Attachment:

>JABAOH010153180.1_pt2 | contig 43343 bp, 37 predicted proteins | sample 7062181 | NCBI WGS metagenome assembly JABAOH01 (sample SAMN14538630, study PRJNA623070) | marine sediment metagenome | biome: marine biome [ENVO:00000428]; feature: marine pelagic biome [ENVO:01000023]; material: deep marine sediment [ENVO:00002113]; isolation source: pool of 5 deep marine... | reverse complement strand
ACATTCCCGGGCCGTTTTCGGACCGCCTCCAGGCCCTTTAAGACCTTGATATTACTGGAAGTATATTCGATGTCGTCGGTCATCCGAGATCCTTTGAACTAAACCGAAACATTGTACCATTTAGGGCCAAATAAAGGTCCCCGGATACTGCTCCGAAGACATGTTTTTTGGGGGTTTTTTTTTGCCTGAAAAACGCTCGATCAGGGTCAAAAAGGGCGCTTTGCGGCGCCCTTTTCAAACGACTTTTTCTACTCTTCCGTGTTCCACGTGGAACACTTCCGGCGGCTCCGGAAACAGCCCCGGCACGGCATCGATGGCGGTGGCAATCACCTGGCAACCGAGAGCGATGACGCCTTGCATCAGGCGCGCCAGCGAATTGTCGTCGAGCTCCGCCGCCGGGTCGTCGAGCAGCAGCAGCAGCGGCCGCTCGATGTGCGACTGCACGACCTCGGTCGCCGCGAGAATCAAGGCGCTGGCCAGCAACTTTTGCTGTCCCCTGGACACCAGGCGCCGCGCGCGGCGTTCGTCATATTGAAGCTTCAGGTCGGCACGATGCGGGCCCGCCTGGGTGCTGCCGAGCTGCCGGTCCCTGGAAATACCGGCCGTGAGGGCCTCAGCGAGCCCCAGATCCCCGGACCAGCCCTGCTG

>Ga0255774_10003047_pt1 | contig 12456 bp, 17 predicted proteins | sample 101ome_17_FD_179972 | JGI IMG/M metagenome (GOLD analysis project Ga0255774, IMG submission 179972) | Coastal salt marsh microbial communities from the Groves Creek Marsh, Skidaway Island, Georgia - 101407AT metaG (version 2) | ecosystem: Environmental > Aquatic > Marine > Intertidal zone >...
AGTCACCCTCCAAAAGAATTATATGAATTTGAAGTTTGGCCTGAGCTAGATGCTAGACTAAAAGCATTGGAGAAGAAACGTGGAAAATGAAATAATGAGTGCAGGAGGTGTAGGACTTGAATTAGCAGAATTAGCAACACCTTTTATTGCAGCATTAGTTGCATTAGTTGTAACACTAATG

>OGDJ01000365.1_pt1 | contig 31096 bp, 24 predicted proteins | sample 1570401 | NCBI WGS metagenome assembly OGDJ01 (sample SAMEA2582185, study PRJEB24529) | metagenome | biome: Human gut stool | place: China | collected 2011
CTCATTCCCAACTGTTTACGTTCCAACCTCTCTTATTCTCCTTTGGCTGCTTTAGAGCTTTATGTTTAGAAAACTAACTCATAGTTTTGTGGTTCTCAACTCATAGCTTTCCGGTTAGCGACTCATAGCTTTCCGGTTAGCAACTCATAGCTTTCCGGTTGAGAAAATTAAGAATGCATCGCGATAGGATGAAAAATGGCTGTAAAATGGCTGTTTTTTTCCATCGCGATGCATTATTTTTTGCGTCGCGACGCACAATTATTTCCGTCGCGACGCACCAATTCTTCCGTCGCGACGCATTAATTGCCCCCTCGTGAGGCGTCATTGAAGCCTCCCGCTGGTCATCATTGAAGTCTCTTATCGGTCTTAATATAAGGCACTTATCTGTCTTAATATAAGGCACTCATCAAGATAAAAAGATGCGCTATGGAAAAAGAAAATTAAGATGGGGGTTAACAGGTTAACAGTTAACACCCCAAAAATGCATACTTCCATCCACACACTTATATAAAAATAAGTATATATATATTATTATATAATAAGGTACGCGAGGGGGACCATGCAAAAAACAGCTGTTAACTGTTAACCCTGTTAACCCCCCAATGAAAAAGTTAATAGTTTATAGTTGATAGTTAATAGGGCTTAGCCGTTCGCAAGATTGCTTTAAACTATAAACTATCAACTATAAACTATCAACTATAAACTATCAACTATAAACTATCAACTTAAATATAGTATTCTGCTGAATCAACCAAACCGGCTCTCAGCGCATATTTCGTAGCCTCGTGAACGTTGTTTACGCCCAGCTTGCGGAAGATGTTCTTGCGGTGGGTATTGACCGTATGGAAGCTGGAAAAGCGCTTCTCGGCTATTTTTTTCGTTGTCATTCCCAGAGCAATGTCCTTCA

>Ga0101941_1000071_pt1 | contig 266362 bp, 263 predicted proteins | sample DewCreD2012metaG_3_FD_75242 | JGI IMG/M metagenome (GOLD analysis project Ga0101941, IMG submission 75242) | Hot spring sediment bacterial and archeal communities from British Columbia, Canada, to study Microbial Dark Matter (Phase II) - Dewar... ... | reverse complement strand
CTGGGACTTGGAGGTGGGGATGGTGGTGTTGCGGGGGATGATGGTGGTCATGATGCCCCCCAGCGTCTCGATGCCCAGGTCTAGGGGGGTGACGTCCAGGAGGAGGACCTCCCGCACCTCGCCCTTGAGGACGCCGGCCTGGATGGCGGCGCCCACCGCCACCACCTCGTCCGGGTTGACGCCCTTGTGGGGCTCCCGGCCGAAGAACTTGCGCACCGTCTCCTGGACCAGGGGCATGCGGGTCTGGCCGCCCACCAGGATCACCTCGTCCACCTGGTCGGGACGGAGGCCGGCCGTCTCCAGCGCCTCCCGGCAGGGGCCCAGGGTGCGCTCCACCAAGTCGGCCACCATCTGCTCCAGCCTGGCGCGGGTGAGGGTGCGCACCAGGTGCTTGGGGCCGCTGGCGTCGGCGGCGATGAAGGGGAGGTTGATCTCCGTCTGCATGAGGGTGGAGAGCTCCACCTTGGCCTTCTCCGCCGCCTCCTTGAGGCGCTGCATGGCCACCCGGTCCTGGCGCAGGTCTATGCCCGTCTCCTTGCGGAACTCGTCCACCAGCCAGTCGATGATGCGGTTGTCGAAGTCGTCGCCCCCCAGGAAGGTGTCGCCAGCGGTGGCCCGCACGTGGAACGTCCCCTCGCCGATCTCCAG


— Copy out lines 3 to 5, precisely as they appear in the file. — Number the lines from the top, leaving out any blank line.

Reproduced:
>Ga0255774_10003047_pt1 | contig 12456 bp, 17 predicted proteins | sample 101ome_17_FD_179972 | JGI IMG/M metagenome (GOLD analysis project Ga0255774, IMG submission 179972) | Coastal salt marsh microbial communities from the Groves Creek Marsh, Skidaway Island, Georgia - 101407AT metaG (version 2) | ecosystem: Environmental > Aquatic > Marine > Intertidal zone >...
AGTCACCCTCCAAAAGAATTATATGAATTTGAAGTTTGGCCTGAGCTAGATGCTAGACTAAAAGCATTGGAGAAGAAACGTGGAAAATGAAATAATGAGTGCAGGAGGTGTAGGACTTGAATTAGCAGAATTAGCAACACCTTTTATTGCAGCATTAGTTGCATTAGTTGTAACACTAATG

>OGDJ01000365.1_pt1 | contig 31096 bp, 24 predicted proteins | sample 1570401 | NCBI WGS metagenome assembly OGDJ01 (sample SAMEA2582185, study PRJEB24529) | metagenome | biome: Human gut stool | place: China | collected 2011